Volvo Owner and PSA in Race to Snap up Lotus, Parent Company, or Both

Steph Willems
by Steph Willems

There’s a battle brewing between France and China over a famous Malaysian-owned British automaker. Who said globalization was in danger?

Geely, Volvo’s Chinese parent company, is in talks to buy Proton, the Malaysian owner of the famed Lotus brand, the Financial Times reports. Proton’s not doing well these days, all thanks to an influx of affordable imports that has eroded its domestic market share. To reach its goal, Geely must first stave off stiff competition from Europe.

France’s PSA Group, maker of Peugeot and Citroën (and potential future owner of Opel and Vauxhall), also wants to get its hands on Proton. However, it looks like the competing automakers want different things from the deal.

Either automaker could submit a bid at any time, FT claims.

Renault has reportedly dropped out of the running to buy Proton, which is owned by DRB-Hicom, a Kuala Lumpur-listed conglomerate. The parent company needs help building more competitive cars under the Proton brand. Of course, purchasing the company would also net the buyer Lotus — a storied sports car company that is struggling to return to profitability.

Geely seems primarily interested in Proton’s huge Malaysian factory, which would allow it to produce up to 600,000 right-hand-drive vehicles per year. The automaker’s Chinese facility only makes left-hand-drive vehicles, and Proton could give Geely access to the large Southeast Asian market. PSA, which has just begun selling vehicles in the region, wants the same market penetration.

However, Geely’s interest in Proton could be limited. According to a source that spoke to Malaysian media outlet The Star Online, the Chinese automaker might just want Lotus.

“Proton is of no use to Geely,” the source claimed. “It wants Proton because of the auto technology in Lotus. And for PSA, which is strong in sport-utility vehicles (SUVs), it is not keen on Lotus.”

Reportedly, the French automaker wants to build its own plant in the country. “PSA is a latecomer in this region,” the source stated. “Now it sees the opportunity to penetrate the Asean market of 600 million people by using Malaysia as a base to export its vehicles tax-free to any of the 10 Asean members.”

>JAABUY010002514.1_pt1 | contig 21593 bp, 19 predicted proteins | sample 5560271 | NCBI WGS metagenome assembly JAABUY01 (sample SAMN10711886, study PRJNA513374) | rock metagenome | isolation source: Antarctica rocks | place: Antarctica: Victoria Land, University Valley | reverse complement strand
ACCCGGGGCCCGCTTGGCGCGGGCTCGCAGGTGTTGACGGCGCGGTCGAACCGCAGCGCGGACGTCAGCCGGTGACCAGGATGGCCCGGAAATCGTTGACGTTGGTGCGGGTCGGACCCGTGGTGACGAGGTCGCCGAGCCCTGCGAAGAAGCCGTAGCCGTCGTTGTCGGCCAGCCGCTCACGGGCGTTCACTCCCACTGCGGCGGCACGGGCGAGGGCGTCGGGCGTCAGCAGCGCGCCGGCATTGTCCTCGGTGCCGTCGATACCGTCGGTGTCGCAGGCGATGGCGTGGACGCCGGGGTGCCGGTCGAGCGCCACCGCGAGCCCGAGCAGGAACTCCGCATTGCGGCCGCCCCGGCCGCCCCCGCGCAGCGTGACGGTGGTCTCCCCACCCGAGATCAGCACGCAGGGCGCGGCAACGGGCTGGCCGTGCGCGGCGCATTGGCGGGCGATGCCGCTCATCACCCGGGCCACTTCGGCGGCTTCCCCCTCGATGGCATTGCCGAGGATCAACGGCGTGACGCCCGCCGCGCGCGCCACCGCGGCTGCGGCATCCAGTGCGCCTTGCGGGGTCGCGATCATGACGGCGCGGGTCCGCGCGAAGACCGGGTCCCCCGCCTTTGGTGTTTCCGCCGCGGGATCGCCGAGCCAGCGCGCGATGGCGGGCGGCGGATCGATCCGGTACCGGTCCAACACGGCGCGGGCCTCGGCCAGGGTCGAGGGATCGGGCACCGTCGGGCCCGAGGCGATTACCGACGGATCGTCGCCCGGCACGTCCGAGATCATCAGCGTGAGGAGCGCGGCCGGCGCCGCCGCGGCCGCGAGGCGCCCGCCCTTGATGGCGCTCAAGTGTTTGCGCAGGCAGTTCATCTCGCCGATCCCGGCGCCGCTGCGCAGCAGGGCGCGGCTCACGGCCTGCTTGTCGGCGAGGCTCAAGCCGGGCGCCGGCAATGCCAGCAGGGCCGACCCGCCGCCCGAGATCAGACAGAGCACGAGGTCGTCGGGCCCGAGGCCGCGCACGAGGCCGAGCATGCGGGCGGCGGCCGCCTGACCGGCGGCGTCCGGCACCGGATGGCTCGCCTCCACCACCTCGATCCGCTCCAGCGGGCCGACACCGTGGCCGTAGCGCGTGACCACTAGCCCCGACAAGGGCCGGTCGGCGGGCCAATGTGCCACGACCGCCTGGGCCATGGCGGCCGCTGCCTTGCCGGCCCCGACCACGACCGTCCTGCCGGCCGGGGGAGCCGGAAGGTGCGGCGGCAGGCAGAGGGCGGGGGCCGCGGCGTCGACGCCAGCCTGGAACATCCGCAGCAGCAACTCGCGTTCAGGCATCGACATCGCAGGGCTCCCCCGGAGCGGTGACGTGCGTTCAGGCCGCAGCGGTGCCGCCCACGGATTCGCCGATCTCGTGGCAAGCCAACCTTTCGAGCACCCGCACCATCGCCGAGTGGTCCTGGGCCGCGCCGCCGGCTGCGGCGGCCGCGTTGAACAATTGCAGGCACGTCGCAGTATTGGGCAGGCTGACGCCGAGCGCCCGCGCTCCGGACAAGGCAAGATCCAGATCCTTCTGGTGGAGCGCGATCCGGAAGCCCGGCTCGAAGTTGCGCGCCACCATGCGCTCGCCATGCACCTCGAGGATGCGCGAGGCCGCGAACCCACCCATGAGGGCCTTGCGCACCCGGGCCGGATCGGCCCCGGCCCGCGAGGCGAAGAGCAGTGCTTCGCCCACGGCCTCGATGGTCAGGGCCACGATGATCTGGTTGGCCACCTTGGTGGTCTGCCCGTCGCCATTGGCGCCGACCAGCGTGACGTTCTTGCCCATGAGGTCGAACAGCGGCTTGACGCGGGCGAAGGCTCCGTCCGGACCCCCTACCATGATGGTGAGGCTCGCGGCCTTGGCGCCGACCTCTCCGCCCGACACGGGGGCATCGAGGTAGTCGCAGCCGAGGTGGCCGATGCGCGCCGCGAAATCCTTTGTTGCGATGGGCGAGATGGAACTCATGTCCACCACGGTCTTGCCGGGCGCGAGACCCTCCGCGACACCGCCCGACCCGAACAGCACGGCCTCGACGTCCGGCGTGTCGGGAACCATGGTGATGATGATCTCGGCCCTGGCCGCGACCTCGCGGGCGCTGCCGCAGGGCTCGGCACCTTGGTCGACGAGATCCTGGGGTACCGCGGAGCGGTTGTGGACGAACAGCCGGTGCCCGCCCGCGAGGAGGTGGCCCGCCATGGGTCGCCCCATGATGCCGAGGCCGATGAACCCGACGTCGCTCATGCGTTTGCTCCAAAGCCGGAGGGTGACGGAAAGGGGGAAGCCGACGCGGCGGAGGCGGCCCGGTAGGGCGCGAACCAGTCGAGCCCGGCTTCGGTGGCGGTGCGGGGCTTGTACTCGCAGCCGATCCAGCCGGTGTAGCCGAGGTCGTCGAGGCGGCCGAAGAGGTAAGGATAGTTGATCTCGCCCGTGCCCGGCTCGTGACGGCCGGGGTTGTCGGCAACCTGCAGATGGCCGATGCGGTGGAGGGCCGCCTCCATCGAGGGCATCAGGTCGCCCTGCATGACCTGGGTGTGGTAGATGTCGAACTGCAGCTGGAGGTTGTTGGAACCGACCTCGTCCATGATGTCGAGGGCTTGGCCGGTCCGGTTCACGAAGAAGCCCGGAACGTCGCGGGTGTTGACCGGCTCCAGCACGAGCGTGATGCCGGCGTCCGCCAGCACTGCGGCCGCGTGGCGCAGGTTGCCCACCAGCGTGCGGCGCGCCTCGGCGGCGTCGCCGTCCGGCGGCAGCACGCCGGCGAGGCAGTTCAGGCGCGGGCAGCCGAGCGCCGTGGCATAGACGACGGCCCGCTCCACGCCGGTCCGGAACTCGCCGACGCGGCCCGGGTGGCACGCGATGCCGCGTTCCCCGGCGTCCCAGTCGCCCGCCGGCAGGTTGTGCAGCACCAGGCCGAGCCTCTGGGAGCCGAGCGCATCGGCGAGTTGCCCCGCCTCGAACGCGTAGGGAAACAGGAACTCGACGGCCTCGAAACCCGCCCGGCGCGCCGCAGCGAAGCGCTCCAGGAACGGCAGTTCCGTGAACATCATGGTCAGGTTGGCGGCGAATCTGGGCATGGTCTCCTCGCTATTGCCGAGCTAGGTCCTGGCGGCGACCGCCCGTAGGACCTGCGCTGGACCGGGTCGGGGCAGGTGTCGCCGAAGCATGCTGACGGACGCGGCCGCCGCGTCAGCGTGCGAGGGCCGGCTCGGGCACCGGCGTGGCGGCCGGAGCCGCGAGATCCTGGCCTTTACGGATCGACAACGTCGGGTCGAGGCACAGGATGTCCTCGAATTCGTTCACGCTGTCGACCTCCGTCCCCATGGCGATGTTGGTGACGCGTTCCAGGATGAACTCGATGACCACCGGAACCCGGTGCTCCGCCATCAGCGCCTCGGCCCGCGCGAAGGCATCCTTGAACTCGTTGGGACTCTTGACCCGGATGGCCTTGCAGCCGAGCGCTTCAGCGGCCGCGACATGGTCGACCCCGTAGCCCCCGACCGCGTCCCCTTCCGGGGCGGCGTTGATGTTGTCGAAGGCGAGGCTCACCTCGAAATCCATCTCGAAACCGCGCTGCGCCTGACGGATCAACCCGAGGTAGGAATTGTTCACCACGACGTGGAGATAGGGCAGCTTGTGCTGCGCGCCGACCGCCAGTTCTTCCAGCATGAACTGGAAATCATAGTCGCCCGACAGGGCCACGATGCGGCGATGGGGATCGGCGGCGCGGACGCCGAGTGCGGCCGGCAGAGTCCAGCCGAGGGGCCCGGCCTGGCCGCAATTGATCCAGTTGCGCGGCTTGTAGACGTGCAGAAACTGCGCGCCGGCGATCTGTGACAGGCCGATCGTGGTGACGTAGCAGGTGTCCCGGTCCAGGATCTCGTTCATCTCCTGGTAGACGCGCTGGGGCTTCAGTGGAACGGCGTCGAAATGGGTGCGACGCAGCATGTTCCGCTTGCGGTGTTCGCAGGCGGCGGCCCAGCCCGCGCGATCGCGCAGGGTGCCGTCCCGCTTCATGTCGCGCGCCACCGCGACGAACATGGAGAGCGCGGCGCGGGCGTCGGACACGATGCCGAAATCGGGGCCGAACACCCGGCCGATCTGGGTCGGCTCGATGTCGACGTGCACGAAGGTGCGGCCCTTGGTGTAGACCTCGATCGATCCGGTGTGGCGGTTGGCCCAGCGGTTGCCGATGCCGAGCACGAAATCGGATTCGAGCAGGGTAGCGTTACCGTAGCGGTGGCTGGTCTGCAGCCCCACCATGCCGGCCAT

Should it gain a majority stake in Proton, PSA plans to move the automaker’s Shah Alam plant to its under-utilized plant in Proton City. It also plants to build SUVs for the Southeast Asian market.

[Image: Lotus Cars]

Steph Willems
Steph Willems

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  • ...m... ...m... on Feb 22, 2017

    ...i'm always confused by the relationship between DRB-hicom, proton, and malaysian politics, but i understood that the former had taken direct control of lotus, rather allowing proton to continue calling the shots, after the whole bahar-pump-and-dump debacle...

  • Voyager Voyager on Feb 22, 2017

    Lotus could mean to Peugeot what Alpine means to Renault. Transfer production to France, needed anyway because of Brexit, and Peugeot may strike a great deal.

    • Fred Fred on Feb 22, 2017

      Renault tried working with Caterham on a new Alpine, but it didn't work out. Not sure how well they would work with Lotus, but they did buy the Lotus F1 team.

  • ToolGuy Personally I have no idea what anyone in this video is talking about, perhaps someone can explain it to me.
  • ToolGuy Friendly reminder of two indisputable facts: A) Winners buy new vehicles (only losers buy used), and B) New vehicle buyers are geniuses (their vehicle choices prove it):
  • Groza George Stellantis live off the back of cheap V8 cars with old technology and suffers from lack of new product development. Now that regulations killed this market, they have to ditch the outdated overhead.They are not ready to face the tsunami of cheap Chinese EVs or ready to even go hybrid and will be left in the dust. I expect most of their US offerings to be made in Mexico in the future for good tariff protection and lower costs of labor instead of overpriced and inflexible union labor.
  • MaintenanceCosts This is delaying an oil change for my Highlander by a couple of weeks, as it prevented me from getting an appointment before a business trip out of town. Oh well, much worse things have happened.I also just got a dealership oil change for my BMW (thanks, loss-leader prepaid plans!) and this didn't seem to affect them at all.
  • Kwik_Shift_Pro4X Gonna need more EV fuel.
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